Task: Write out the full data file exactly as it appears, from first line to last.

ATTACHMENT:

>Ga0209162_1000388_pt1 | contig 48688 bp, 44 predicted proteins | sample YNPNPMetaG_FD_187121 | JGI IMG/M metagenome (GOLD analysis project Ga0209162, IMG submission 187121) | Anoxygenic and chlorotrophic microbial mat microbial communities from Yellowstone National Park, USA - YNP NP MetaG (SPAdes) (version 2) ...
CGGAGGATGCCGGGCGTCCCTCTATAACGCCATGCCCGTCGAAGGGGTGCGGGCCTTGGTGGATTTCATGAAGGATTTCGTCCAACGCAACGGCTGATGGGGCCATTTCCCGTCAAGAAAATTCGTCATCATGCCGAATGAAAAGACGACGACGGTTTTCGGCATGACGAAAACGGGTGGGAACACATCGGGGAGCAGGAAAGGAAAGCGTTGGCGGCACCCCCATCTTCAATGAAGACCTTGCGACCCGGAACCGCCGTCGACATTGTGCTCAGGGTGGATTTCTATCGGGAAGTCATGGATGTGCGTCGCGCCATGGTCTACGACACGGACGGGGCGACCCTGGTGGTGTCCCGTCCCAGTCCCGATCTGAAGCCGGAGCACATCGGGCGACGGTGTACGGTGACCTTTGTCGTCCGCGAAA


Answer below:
>Ga0209162_1000388_pt1 | contig 48688 bp, 44 predicted proteins | sample YNPNPMetaG_FD_187121 | JGI IMG/M metagenome (GOLD analysis project Ga0209162, IMG submission 187121) | Anoxygenic and chlorotrophic microbial mat microbial communities from Yellowstone National Park, USA - YNP NP MetaG (SPAdes) (version 2) ...
CGGAGGATGCCGGGCGTCCCTCTATAACGCCATGCCCGTCGAAGGGGTGCGGGCCTTGGTGGATTTCATGAAGGATTTCGTCCAACGCAACGGCTGATGGGGCCATTTCCCGTCAAGAAAATTCGTCATCATGCCGAATGAAAAGACGACGACGGTTTTCGGCATGACGAAAACGGGTGGGAACACATCGGGGAGCAGGAAAGGAAAGCGTTGGCGGCACCCCCATCTTCAATGAAGACCTTGCGACCCGGAACCGCCGTCGACATTGTGCTCAGGGTGGATTTCTATCGGGAAGTCATGGATGTGCGTCGCGCCATGGTCTACGACACGGACGGGGCGACCCTGGTGGTGTCCCGTCCCAGTCCCGATCTGAAGCCGGAGCACATCGGGCGACGGTGTACGGTGACCTTTGTCGTCCGCGAAA